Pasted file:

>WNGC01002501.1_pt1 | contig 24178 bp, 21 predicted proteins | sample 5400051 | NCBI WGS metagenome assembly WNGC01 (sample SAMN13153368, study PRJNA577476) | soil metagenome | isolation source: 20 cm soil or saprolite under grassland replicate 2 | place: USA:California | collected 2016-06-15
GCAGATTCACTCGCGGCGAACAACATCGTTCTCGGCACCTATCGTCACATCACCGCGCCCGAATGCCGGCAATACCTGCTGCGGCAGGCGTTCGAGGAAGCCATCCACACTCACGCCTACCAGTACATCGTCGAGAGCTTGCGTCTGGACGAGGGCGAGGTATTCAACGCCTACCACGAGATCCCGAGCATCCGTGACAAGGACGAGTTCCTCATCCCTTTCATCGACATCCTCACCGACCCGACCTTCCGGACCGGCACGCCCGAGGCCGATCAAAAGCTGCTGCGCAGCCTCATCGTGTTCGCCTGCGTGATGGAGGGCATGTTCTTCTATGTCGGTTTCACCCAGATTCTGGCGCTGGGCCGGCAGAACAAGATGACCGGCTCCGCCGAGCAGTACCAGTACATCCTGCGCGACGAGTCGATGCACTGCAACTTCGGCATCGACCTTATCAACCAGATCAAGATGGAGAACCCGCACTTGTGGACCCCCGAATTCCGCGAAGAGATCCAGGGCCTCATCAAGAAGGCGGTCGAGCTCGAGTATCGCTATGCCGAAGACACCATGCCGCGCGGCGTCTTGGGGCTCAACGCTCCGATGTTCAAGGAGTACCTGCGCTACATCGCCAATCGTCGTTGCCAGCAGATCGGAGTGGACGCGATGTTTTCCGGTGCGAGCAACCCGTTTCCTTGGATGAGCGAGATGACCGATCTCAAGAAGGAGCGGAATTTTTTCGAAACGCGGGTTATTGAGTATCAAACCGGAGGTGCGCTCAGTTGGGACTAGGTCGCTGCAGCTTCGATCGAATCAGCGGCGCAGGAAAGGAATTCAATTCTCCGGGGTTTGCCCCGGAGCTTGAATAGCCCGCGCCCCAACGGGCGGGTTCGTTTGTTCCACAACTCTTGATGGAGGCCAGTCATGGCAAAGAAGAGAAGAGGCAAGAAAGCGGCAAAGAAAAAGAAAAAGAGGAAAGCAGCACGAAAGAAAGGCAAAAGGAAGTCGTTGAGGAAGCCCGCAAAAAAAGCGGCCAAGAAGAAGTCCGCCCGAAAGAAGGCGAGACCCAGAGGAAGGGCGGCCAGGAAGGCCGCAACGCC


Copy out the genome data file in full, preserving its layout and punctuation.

>WNGC01002501.1_pt1 | contig 24178 bp, 21 predicted proteins | sample 5400051 | NCBI WGS metagenome assembly WNGC01 (sample SAMN13153368, study PRJNA577476) | soil metagenome | isolation source: 20 cm soil or saprolite under grassland replicate 2 | place: USA:California | collected 2016-06-15
GCAGATTCACTCGCGGCGAACAACATCGTTCTCGGCACCTATCGTCACATCACCGCGCCCGAATGCCGGCAATACCTGCTGCGGCAGGCGTTCGAGGAAGCCATCCACACTCACGCCTACCAGTACATCGTCGAGAGCTTGCGTCTGGACGAGGGCGAGGTATTCAACGCCTACCACGAGATCCCGAGCATCCGTGACAAGGACGAGTTCCTCATCCCTTTCATCGACATCCTCACCGACCCGACCTTCCGGACCGGCACGCCCGAGGCCGATCAAAAGCTGCTGCGCAGCCTCATCGTGTTCGCCTGCGTGATGGAGGGCATGTTCTTCTATGTCGGTTTCACCCAGATTCTGGCGCTGGGCCGGCAGAACAAGATGACCGGCTCCGCCGAGCAGTACCAGTACATCCTGCGCGACGAGTCGATGCACTGCAACTTCGGCATCGACCTTATCAACCAGATCAAGATGGAGAACCCGCACTTGTGGACCCCCGAATTCCGCGAAGAGATCCAGGGCCTCATCAAGAAGGCGGTCGAGCTCGAGTATCGCTATGCCGAAGACACCATGCCGCGCGGCGTCTTGGGGCTCAACGCTCCGATGTTCAAGGAGTACCTGCGCTACATCGCCAATCGTCGTTGCCAGCAGATCGGAGTGGACGCGATGTTTTCCGGTGCGAGCAACCCGTTTCCTTGGATGAGCGAGATGACCGATCTCAAGAAGGAGCGGAATTTTTTCGAAACGCGGGTTATTGAGTATCAAACCGGAGGTGCGCTCAGTTGGGACTAGGTCGCTGCAGCTTCGATCGAATCAGCGGCGCAGGAAAGGAATTCAATTCTCCGGGGTTTGCCCCGGAGCTTGAATAGCCCGCGCCCCAACGGGCGGGTTCGTTTGTTCCACAACTCTTGATGGAGGCCAGTCATGGCAAAGAAGAGAAGAGGCAAGAAAGCGGCAAAGAAAAAGAAAAAGAGGAAAGCAGCACGAAAGAAAGGCAAAAGGAAGTCGTTGAGGAAGCCCGCAAAAAAAGCGGCCAAGAAGAAGTCCGCCCGAAAGAAGGCGAGACCCAGAGGAAGGGCGGCCAGGAAGGCCGCAACGCC